For Tyzzer, Coaching Barty Is Not A Chore

Craig Tyzzer (photo: Fiona Hamilton/Tennis Australia)

MELBOURNE/WASHINGTON, February 16, 2021 (by Michael Dickens)

Craig Tyzzer began working with Ashleigh Barty on a full-time basis at the start of the 2016 season. He’s guided the affable Aussie from winning her first WTA Tour singles title at Kuala Lumpur, Malaysia, in 2017 – while ranked in the low 300s – to her first Grand Slam crown at the 2019 French Open to her rise as the world’s No. 1-ranked women’s tennis player.

“Tyz,” as Barty always refers to him by his nickname, has been the Queenslander’s North Star, someone to inspire and motivate, and in helping to shape her success as professional.

Tyzzer, who is in his early 60s and married with four children, was recognized in 2017 and again in 2018 as the Newcombe Medal winner, awarded for coaching excellence and performance in Australia, and named for the Australian Hall of Fame great John Newcombe. The WTA honored him as Coach of the Year in 2019 following Barty’s on-court success.

During a WTA press conference for coaches on Tuesday, Tyzzer was asked what impresses him most about Barty’s game. He answered: “I think the fact that she’s just been able to compete non-stop, like she’s actually put herself in situations and just competed point by point. I don’t feel like she got ahead of herself – maybe once. But she’s just been able to nail that side of it where she’s just competed point by point every match, played it on its merits, and it’s worked for her.

“I mean, the fact that she’s been giving everything, she’s been able to get across the line, is really pleasing. If she gave everything and lost, it would still be okay. We’ve got some work to do. She’s actually still going in this tournament, so we still got work to do. We’re going each match, working on the next opponent, which is the stuff we like to do.

“For Ash, this is probably idea preparation, even if just for the rest of the year.”

When Tyzzer was quizzed how he would describe his relationship with Barty and how it’s evolved since the two began working together, he said: “Yeah, look, I actually find it quite easy with Ash. She’s easy to coach. She works on the things we discuss. There’s never it’s just me telling her what to do. Ash has such a good tennis IQ, it’s working things through, working out ways to get around.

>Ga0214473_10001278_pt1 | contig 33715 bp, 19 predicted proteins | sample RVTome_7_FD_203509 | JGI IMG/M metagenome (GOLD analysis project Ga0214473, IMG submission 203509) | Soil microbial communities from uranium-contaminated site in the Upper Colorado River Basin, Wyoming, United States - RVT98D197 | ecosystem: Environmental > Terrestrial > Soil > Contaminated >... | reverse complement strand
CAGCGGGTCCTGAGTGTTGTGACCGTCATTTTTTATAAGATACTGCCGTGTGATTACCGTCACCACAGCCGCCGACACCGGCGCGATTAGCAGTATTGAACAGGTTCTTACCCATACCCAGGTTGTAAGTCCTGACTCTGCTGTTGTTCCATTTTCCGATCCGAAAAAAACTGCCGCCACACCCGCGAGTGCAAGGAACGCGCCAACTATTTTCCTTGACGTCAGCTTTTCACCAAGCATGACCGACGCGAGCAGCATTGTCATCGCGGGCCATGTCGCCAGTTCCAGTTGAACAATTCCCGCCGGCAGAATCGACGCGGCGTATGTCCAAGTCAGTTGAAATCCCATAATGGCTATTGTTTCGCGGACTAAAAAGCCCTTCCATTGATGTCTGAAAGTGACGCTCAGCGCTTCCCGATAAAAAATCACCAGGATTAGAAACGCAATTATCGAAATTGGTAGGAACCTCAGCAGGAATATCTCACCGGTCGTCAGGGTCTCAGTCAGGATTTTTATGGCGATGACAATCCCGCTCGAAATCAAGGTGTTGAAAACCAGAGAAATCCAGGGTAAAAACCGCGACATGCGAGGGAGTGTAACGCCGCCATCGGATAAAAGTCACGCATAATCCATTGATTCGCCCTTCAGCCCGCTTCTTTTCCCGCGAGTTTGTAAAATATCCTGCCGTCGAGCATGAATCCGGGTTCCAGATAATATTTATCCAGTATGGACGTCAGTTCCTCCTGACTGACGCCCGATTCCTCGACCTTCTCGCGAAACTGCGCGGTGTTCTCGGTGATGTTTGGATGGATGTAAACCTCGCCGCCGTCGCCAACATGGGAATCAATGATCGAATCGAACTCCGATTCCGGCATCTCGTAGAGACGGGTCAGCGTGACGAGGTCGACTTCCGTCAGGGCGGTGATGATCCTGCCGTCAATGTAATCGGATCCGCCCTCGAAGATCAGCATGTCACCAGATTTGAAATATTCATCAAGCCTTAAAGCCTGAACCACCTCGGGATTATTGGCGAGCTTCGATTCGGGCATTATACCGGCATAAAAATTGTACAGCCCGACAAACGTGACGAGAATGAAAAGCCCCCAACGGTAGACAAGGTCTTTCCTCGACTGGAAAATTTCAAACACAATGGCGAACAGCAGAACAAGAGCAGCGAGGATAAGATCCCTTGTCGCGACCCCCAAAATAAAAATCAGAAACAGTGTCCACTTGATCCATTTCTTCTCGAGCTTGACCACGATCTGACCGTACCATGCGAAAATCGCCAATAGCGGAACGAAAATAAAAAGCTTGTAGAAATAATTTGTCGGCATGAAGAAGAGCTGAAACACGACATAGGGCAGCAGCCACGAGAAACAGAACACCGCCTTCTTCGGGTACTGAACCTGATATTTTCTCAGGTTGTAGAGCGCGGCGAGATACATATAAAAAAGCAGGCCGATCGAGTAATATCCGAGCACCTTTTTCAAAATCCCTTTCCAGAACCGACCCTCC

“Yeah, I feel like it’s a really good coach-player relationship. We enjoy our whole group, the way we go about it. We don’t want to make it a chore. We actually want to enjoy what we do. We really do enjoy what we’re doing.

“Yeah, I feel like it works pretty well.”

After Barty won her round of 16 match against unseeded Shelby Rogers of the United States on Monday, which advanced her to the quarterfinal round, her mindset began to focus on the next obstacle involving her team. “I think obviously we will sit down and try and work out a game plan and how we want to try and execute the match as best we can,” she said.

“From there, we try and work on a couple of specifics we might want to do, whether it’s with Tyz, my coach, with my trainer, with whoever it is, whatever it is we need to do to try and figure out a way how we’re going to try and win that tennis match, and then we just go to work and try and execute.”

Queried if he’s surprised that Barty has arrived in the quarterfinals, where she will face No. 25 seed Karolina Muchova of the Czech Republic on Wednesday, Tyzzer said: “To be where we’re at is fantastic, to keep playing in a Grand Slam, it’s always difficult to win matches. You’ve got to be there on the day, win seven matches to get there. She knows how tough it is to do. She’s done it once before.

“She’s preparing the best she can. She’s getting ready every day, doing all the right things. The best part is when she’s going out, she’s really competing really well.

“I just hope that keeps going. I know if she goes out and does her best, her best is often good enough.”

Advancing to men’s doubles semifinals

Advancing to women’s doubles semifinals

Wheelchair doubles titles awarded

Phillip Island Trophy reaches quarterfinals

The WTA 250-series Phillip Island Trophy, which is comprised of early-round losers in the Australian Open and is taking place at Melbourne Park alongside the Happy Slam, has reached the quarterfinals in both singles and doubles.

There are five seeds remaining in the singles draw, led by No. 2 seed Bianca Andreescu of Canada, No. 4 seed Petra Martic of Croatia and No. 8 seed Danielle Collins of the United States.

The top-seeded doubles team of the Chan sisters, Hao-Ching and Latisha, from Taiwan and No. 7 seeds Makoto Ninomaya of Japan and Wang Yafan from China are the only seeded teams remaining.

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By the numbers

What they’re saying

Looking back on Day Nine